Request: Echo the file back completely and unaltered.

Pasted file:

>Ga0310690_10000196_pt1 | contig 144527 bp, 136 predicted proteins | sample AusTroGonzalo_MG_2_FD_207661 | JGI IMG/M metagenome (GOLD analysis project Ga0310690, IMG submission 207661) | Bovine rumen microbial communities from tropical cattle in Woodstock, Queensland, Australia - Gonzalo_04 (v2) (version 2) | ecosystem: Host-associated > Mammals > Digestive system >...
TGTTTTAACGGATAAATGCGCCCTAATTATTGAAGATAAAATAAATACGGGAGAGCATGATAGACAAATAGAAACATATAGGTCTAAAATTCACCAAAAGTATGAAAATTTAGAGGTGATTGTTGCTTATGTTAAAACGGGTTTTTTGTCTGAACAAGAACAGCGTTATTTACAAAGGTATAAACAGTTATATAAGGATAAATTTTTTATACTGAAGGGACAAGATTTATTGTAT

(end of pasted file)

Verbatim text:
>Ga0310690_10000196_pt1 | contig 144527 bp, 136 predicted proteins | sample AusTroGonzalo_MG_2_FD_207661 | JGI IMG/M metagenome (GOLD analysis project Ga0310690, IMG submission 207661) | Bovine rumen microbial communities from tropical cattle in Woodstock, Queensland, Australia - Gonzalo_04 (v2) (version 2) | ecosystem: Host-associated > Mammals > Digestive system >...
TGTTTTAACGGATAAATGCGCCCTAATTATTGAAGATAAAATAAATACGGGAGAGCATGATAGACAAATAGAAACATATAGGTCTAAAATTCACCAAAAGTATGAAAATTTAGAGGTGATTGTTGCTTATGTTAAAACGGGTTTTTTGTCTGAACAAGAACAGCGTTATTTACAAAGGTATAAACAGTTATATAAGGATAAATTTTTTATACTGAAGGGACAAGATTTATTGTAT